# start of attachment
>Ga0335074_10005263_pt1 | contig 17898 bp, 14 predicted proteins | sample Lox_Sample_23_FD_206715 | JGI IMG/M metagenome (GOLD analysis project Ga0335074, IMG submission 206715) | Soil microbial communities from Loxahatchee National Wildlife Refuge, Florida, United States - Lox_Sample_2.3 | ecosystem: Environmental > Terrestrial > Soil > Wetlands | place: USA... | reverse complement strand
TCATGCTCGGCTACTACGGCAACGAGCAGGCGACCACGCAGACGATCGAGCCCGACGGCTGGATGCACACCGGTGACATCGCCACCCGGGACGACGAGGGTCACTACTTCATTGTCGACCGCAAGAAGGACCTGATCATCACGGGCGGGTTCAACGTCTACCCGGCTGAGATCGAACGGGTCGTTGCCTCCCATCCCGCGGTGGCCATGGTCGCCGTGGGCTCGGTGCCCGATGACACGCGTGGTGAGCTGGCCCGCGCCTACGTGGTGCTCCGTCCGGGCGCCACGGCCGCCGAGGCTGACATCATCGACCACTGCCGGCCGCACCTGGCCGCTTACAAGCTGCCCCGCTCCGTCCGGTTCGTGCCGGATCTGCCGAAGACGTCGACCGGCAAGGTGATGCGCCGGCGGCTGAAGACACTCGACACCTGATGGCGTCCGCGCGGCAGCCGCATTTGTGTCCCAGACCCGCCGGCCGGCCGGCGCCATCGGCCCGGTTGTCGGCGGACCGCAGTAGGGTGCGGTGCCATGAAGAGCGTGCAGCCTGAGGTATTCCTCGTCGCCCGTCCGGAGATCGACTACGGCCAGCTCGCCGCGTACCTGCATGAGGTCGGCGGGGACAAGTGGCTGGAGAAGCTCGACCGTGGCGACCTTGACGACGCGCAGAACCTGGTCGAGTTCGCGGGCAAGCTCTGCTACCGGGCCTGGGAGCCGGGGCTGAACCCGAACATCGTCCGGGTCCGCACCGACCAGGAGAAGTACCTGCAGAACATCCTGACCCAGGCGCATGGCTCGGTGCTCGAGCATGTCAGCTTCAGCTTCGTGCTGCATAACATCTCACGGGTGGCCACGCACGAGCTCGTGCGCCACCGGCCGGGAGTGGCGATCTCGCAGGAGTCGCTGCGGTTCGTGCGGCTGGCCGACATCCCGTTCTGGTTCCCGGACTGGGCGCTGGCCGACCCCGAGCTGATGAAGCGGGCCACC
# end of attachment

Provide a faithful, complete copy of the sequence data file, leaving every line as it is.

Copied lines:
>Ga0335074_10005263_pt1 | contig 17898 bp, 14 predicted proteins | sample Lox_Sample_23_FD_206715 | JGI IMG/M metagenome (GOLD analysis project Ga0335074, IMG submission 206715) | Soil microbial communities from Loxahatchee National Wildlife Refuge, Florida, United States - Lox_Sample_2.3 | ecosystem: Environmental > Terrestrial > Soil > Wetlands | place: USA... | reverse complement strand
TCATGCTCGGCTACTACGGCAACGAGCAGGCGACCACGCAGACGATCGAGCCCGACGGCTGGATGCACACCGGTGACATCGCCACCCGGGACGACGAGGGTCACTACTTCATTGTCGACCGCAAGAAGGACCTGATCATCACGGGCGGGTTCAACGTCTACCCGGCTGAGATCGAACGGGTCGTTGCCTCCCATCCCGCGGTGGCCATGGTCGCCGTGGGCTCGGTGCCCGATGACACGCGTGGTGAGCTGGCCCGCGCCTACGTGGTGCTCCGTCCGGGCGCCACGGCCGCCGAGGCTGACATCATCGACCACTGCCGGCCGCACCTGGCCGCTTACAAGCTGCCCCGCTCCGTCCGGTTCGTGCCGGATCTGCCGAAGACGTCGACCGGCAAGGTGATGCGCCGGCGGCTGAAGACACTCGACACCTGATGGCGTCCGCGCGGCAGCCGCATTTGTGTCCCAGACCCGCCGGCCGGCCGGCGCCATCGGCCCGGTTGTCGGCGGACCGCAGTAGGGTGCGGTGCCATGAAGAGCGTGCAGCCTGAGGTATTCCTCGTCGCCCGTCCGGAGATCGACTACGGCCAGCTCGCCGCGTACCTGCATGAGGTCGGCGGGGACAAGTGGCTGGAGAAGCTCGACCGTGGCGACCTTGACGACGCGCAGAACCTGGTCGAGTTCGCGGGCAAGCTCTGCTACCGGGCCTGGGAGCCGGGGCTGAACCCGAACATCGTCCGGGTCCGCACCGACCAGGAGAAGTACCTGCAGAACATCCTGACCCAGGCGCATGGCTCGGTGCTCGAGCATGTCAGCTTCAGCTTCGTGCTGCATAACATCTCACGGGTGGCCACGCACGAGCTCGTGCGCCACCGGCCGGGAGTGGCGATCTCGCAGGAGTCGCTGCGGTTCGTGCGGCTGGCCGACATCCCGTTCTGGTTCCCGGACTGGGCGCTGGCCGACCCCGAGCTGATGAAGCGGGCCACC